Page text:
All the characters were so alive, so three dimensional. I had no trouble keeping even quite minor characters sorted out. After (part) reading The Mirror & the Light finding that my aging memory can still keep track of large character casts if the book is compelling enough is quite a relief! The book contains everything – major setbacks, romance, tragedy, family life and humour. It is not surprising that two different TV series have been made from the Poldark saga.
The three main female characters Demelza, Verity & Elizabeth were what I particularly loved. They are all nice people but none of them are saints. I particularly like the joy that Demelza brings to the page, skipping around with huge bunches of wild flowers, yet also working so hard.
As well as giving us compelling characters, Graham does some of the best writing of a blighted romance I have ever read.
She pushed the bolt across the door and sat abruptly in the first chair. Her romance was over; even though she rebelled against the fact, she knew that it was so. She felt faint and sick and desperately tired of being alive. If death could come quietly and peacefully she would accept it, would sink into it as one sank into a bed wanting only sleep and self-forgetfulness.
So beautiful and tender. & unlike many male writers, Graham doesn’t disdain to give us clothing descriptions. It is a criticism often levelled at Georgette Heyer, but I enjoy it as part of the historical novel experience.
I now also own parts 2-6 in this series. I can’t wait to read Demelza i hope that all of these books hold my interest – I think it will depend how much detail there is about tin mining, which to be honest, doesn’t interest me at all!
Jean Rhys was inspired (some may even say obsessed) by Bertha Mason (in this book mostly called Antoinette Cosway.) from Jane Eyre. I reread Jane Eyre in preparation for this read, as this novella is considered a prequel. In my case as I mention in my review of Jane Eyre this was definitely needed, as I believe when I read Jane Eyre in the past that I read an abridged or heavily censored edition. For someone who has read a “full” edition & who has a decent memory, a recent read probably isn’t necessary – & it won’t help!. To be honest, even with a recent read, I was still confused! I found that helps reflect the confusion in both Antoinette & Rochester’s minds. & I felt the heat, the lushness – & the rage Rochester feels when he thinks he is being manipulated by everyone including his family back in England.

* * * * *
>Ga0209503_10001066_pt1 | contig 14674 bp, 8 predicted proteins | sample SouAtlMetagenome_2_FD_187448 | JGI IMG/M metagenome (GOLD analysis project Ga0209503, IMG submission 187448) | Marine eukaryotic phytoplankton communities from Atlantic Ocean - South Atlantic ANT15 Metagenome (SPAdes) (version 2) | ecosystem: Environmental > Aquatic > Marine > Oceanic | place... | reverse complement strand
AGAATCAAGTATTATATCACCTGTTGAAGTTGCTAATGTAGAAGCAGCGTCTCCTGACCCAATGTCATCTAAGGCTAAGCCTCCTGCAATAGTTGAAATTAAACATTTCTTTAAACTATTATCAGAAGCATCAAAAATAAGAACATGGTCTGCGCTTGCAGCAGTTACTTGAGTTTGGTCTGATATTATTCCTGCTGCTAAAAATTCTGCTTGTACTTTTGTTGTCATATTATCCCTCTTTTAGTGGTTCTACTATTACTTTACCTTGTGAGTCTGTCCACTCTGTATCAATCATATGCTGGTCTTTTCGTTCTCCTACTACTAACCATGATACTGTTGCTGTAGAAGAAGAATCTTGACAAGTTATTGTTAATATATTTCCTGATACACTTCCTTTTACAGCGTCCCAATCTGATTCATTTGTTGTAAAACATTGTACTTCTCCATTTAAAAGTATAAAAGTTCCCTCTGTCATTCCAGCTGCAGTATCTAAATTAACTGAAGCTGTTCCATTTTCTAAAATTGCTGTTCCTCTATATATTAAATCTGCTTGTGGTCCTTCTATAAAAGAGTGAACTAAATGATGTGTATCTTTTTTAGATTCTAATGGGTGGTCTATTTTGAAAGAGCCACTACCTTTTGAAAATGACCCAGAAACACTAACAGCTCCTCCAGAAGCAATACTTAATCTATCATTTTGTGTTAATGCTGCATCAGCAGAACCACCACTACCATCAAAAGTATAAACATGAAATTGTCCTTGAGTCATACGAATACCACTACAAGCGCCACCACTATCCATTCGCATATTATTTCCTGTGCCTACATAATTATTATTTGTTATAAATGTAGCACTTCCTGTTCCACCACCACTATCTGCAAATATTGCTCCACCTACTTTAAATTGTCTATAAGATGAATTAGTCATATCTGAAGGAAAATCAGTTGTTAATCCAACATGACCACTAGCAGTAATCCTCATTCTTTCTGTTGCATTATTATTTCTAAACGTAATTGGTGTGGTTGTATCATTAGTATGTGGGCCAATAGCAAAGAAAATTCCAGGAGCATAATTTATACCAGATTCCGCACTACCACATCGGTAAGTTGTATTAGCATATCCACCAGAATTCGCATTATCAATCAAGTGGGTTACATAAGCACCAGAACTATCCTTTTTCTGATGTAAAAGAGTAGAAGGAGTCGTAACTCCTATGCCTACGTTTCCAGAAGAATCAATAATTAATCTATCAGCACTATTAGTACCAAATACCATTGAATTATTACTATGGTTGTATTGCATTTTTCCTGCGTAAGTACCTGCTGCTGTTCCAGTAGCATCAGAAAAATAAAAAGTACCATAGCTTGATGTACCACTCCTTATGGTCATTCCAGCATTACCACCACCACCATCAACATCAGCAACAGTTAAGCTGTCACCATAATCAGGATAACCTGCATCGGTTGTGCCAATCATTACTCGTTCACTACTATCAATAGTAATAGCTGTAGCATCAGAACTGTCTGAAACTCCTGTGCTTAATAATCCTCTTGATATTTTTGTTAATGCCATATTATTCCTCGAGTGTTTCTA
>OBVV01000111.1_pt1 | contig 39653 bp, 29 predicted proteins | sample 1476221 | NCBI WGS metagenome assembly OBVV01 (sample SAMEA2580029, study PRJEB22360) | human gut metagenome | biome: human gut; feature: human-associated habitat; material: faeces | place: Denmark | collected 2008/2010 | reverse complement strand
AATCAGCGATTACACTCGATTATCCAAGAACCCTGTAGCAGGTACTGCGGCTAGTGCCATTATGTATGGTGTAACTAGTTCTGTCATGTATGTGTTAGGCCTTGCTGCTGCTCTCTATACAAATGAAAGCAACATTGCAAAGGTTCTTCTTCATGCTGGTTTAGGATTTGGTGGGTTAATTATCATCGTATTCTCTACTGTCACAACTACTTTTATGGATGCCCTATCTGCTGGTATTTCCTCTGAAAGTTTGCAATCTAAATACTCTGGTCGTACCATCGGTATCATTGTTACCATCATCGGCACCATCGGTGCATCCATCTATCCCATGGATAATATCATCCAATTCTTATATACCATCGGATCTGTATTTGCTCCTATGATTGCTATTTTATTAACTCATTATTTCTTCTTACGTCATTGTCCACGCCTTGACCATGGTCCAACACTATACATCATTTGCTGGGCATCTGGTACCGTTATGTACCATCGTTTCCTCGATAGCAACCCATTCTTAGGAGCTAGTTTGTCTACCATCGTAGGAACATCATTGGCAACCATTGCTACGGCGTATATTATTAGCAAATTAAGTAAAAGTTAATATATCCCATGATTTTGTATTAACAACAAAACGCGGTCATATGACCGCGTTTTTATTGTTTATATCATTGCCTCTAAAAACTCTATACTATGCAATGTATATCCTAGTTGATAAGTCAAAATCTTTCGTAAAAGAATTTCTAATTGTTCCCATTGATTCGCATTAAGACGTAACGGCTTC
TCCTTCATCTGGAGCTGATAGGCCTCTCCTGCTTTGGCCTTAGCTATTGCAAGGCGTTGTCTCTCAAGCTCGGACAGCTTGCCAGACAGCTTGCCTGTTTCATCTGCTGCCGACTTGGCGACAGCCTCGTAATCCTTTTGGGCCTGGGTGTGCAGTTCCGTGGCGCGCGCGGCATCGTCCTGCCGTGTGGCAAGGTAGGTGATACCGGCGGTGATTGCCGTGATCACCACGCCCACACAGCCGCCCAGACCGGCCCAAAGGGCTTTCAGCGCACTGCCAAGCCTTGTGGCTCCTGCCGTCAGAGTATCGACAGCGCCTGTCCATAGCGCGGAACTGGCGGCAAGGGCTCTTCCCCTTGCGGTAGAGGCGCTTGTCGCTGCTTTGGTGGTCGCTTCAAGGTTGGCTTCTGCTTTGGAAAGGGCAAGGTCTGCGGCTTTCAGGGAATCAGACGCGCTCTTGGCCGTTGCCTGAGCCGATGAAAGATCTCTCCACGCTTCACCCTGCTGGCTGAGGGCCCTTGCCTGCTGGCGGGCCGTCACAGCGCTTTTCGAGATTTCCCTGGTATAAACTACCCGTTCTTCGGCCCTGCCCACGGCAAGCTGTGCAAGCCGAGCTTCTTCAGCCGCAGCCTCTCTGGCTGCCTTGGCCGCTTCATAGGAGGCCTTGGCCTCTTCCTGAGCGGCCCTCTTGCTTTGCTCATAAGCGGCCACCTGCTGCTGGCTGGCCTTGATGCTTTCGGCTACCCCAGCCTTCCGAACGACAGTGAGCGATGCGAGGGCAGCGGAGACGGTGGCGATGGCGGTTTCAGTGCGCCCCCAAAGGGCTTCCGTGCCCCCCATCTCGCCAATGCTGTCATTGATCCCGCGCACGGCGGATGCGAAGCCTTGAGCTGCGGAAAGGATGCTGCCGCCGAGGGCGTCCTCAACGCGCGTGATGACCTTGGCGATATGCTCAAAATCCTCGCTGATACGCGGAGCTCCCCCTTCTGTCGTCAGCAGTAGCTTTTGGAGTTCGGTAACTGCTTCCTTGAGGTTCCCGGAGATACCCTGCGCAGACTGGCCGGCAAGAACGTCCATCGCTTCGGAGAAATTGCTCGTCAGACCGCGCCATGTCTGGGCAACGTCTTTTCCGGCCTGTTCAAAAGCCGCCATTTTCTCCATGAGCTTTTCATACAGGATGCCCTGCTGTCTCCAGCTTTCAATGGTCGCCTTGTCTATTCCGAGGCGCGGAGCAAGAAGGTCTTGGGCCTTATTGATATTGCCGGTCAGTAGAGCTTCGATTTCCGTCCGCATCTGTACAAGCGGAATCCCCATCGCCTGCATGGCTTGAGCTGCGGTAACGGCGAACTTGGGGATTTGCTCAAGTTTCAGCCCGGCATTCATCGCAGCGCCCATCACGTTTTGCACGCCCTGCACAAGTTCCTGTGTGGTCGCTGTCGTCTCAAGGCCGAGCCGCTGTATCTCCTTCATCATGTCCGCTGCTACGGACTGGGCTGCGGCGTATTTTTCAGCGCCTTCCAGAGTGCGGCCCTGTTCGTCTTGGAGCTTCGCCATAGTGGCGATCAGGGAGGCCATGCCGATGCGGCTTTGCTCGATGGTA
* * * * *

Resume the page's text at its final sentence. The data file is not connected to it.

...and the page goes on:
Rochester believes he is in a corrupt & decadent society…
..& he is both young & immature.
I found it better to relax into the beauty of the writing & not try to pick at faults. I know this isn’t my usual way, & I could do that because the novella is so short.
Reading the notes & introduction of my copy this particular novella had a very chequered history. It was started many years earlier by Ms Rhys, partially destroyed and then heavily rewritten by Rhys. This may explain the incoherence. I was captured by this book, but anyone reading the reviews on Goodreads will realise it is not for everyone.
I have just watched the TV series Anne Boleyn. I found it a little disappointing – mainly because “Henry VIII” just didn’t have the presence you expect. But it reminded me I hadn’t finished this series.
This book was another disappointment – one I should have been prepared for really. Lots of my friends have read it & given it 4 or 5★, but there just didn’t seem to be much buzz around it in the bookish world after it was published although there was certainly plenty before. Never a good sign.
The beginning starting with Anne Boleyn’s execution was thrilling and there was some beautiful writing, then more beautiful writing, but the pace was extremely slow. The book only seemed to have any vitality when Henry or (surprisingly) Jane Seymour were on the page.